Brother VM 5100 Dream Creator

Brother VM 5100 Dream Creator – AKA George

I’ve been sewing on George, my new Brother DreamCreator VM5100 for almost three months now, and I’m ready to talk about my initial impressions. Keep in mind I still have some things I want to try out with the machine, but I’ve done a fair amount of piecing on it already (I’ve pieced two 70″-ish square top on it in the twelve weeks or so since I’ve had it). What I haven’t really done much of is free motion quilting, though I’ve done a good deal of embroidery on it. So with those disclaimers … here we go.

This is my fourth Brother sewing machine. The first one was my PC-8500 which was purchased used, the second was a Brother SQ-9050 I bought at Walmart and the third one was a “refurbished” 2500D. I still have all but the 2500D, and I’m still kicking myself for selling it in 2012. I would love to have that machine back, but that’s not going to happen. As a matter of disclosure and if you’re uaware, I also have a Janome 8900 that I purchased in February 2013. Up until I purchased George, the Janome (Ricco, by name) was my primary machine. Since I bought George, however, Ricco has seen almost NO sewing time. More on this in another post.

I brought George home and unpacked him almost immediately. Since it had been nearly two years since I’ve had an embroidery machine, I decided to give embroidery a go first. Of course, I first had to buy embroidery thread (I’d let all mine go with the 2500D), and then I found a design to use on the Green Eggs and Ham quilt I’m working on for my friend Julie. This embroidery design is meant to be the quilting. This is actually one design, stacked to be embroidered twice.

Star Overload


So far, the embroidery I’ve done with this machine has been wonderful!

But what I’m REALLY thrilled with is the stitching this machine does. It is so nice and pretty! I mentioned earlier that I’ve put together an entire quilt top on the machine in the weeks since I got it, and the machine really sung through the whole thing. I did run into a small problem, as one of the blocks in the quilt was a pinwheel, and George sort of bogged down where all the seams intersect, but I did a little reading, made a few adjustments to the automatic height adjustment (the machine’s default from the factory is to have that feature turned off), and voila! No more problems. In my research, I found that the little black button on the side of the J foot is actually there to be pressed in to help you get over those tougher seams. In more than 10 years of sewing, I never knew that. When I told my mom about it, who’s been sewing for more than 40 years, she didn’t know it either, so I didn’t feel so bad. LOL

The machine comes with a good variety of feet, including a 1/4″ foot with a guide. However, I’ve found that I much prefer the J foot and the use of the 1-29 stitch, which makes the perfect quarter inch seam. The reason why I like the J foot over the 1/4″ foot is that the feed dogs don’t make enough contact with the sole of the 1/4″, whereas the J foot’s sole is making full contact with the feed dogs. It really makes for a much more even feed and a lot fewer problems with fabric shifting.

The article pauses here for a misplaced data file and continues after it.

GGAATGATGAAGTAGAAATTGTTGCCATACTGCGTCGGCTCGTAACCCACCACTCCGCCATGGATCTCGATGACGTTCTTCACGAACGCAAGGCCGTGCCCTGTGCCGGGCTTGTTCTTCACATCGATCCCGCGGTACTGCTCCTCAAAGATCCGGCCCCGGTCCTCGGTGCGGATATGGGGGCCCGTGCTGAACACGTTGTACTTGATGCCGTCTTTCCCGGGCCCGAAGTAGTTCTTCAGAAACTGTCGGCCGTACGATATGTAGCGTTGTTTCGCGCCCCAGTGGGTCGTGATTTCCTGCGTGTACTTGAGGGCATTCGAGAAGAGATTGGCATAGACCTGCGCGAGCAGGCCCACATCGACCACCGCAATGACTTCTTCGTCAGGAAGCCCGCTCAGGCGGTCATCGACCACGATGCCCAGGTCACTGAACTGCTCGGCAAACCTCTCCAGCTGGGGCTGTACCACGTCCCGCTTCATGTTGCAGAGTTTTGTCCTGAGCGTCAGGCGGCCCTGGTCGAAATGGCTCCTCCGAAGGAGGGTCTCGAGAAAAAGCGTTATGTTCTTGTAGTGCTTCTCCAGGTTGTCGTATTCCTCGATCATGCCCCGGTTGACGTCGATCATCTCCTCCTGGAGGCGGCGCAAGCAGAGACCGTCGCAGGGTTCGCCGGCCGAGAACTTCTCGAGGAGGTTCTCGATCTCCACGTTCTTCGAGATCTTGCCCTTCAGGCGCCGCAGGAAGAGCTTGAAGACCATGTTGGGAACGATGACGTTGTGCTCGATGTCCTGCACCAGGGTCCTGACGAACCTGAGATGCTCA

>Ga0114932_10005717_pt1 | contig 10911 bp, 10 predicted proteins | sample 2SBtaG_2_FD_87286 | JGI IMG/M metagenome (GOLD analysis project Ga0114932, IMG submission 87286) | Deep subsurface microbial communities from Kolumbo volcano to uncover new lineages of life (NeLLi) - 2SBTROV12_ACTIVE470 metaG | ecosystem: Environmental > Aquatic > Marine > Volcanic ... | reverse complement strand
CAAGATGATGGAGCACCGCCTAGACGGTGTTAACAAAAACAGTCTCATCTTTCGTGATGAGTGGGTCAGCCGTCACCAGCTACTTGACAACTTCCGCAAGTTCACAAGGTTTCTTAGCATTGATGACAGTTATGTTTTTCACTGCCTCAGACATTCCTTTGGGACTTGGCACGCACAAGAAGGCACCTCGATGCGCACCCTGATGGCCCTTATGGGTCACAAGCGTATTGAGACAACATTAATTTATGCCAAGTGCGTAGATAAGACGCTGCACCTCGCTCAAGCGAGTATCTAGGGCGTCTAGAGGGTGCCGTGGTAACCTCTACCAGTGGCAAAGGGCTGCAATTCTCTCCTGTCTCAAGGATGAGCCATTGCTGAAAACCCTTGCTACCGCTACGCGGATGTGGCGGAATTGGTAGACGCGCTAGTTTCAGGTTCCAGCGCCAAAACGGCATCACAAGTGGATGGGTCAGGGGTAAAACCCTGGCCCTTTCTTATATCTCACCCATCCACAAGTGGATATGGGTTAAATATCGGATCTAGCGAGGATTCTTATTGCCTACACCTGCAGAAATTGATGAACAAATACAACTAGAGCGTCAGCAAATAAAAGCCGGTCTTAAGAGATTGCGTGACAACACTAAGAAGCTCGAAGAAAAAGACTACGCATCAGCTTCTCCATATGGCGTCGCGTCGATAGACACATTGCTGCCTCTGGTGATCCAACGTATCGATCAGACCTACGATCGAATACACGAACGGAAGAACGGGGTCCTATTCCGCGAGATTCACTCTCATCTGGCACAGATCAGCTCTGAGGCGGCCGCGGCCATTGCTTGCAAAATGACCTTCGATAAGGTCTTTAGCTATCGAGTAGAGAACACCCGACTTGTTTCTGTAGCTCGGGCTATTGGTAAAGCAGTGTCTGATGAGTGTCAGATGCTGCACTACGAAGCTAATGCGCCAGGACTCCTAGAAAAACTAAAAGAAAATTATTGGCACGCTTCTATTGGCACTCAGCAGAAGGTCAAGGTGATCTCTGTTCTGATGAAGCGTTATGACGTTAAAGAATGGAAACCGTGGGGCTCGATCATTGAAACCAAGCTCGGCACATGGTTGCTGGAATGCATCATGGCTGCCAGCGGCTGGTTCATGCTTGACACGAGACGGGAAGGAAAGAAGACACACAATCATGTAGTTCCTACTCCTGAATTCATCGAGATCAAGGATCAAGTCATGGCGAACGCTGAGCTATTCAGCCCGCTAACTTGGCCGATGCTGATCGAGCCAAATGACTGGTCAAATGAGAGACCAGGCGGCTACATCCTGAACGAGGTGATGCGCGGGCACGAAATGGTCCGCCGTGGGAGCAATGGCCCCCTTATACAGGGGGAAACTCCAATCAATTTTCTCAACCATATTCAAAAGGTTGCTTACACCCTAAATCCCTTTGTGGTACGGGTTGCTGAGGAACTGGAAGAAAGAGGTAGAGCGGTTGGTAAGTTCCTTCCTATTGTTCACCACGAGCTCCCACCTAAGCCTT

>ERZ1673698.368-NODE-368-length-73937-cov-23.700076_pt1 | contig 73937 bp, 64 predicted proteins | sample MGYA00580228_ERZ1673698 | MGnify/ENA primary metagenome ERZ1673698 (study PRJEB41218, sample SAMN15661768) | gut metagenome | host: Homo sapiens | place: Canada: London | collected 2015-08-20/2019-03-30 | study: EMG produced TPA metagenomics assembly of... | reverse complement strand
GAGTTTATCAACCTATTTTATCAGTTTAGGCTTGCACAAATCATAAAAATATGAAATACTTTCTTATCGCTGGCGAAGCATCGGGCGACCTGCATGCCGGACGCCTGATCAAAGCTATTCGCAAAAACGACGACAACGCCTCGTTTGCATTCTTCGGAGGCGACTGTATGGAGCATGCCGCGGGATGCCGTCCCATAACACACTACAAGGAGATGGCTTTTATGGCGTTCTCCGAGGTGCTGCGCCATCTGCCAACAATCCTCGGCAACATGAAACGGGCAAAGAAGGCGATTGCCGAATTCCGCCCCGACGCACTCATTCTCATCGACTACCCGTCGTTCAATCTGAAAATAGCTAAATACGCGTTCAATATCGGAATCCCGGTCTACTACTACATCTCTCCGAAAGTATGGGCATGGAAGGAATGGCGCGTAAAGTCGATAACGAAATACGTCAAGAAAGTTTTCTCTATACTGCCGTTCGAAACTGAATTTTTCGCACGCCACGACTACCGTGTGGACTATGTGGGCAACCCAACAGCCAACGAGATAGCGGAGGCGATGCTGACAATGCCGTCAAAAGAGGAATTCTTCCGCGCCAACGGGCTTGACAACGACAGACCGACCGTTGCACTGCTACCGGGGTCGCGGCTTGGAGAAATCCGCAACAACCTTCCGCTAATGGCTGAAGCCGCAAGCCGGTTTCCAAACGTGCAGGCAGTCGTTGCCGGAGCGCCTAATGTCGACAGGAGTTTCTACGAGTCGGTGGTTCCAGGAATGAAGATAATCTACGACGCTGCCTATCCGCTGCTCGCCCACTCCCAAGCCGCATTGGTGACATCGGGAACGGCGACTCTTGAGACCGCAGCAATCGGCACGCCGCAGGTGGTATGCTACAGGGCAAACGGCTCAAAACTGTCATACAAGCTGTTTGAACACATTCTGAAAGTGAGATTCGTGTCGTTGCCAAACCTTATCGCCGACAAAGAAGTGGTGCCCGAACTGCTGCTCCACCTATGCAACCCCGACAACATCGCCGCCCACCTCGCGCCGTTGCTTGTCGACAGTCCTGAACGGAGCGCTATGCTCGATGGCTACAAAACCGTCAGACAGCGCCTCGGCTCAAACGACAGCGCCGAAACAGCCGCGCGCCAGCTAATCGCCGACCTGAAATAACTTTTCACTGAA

In the three months I’ve had George, he and I have made a quilt top, made a pair of elastic waist dress pants, a couple of t-shirts, and repairs to a pair of my husband’s jeans. In every case, George has really done a fabulous job. I couldn’t be more happy about his performance.

The only thing I was not really happy about – and this is totally my fault – is that I didn’t do enough research before I bought this machine. If I had been more thorough, I would have chosen the Brother DreamWeaver VM6200D instead of the VM5100 for two reasons. First, when I bought my machine, the difference in price between the two at my particular dealer was about $1100. I thought I didn’t need the laser seam guide nor the V-Sonic pen, which seemed to me to be the primary differences

between the two machines. There were also two other feet included with the 6200D – the MuVit digital dual feed foot, and a droplight embroidery positioning marking foot. I was told the cost of each of these feet were about $150 each. To be clear, this information did NOT come from the dealer where I purchased my machine, but when I actually got my machine home and decided I wanted the MuVit foot, I found the cost is actually $400. The droplight foot is about $250. If I’d known that two features I did want would cost me $650, I would have just paid the extra $1100 and gotten ALL the extra features at once. But overall I am very happy with my machine – so happy, in fact, that I’m considering adding another one next year.

Really, three months isn’t long enough to give a full review, so I’ll post another review in a year or so, once George and I have been able to get even more familiar with each other. But I want to spread the word that this machine is FABULOUS, and if there’s anyone on the fence about buying it, DO IT. You will NOT regret it!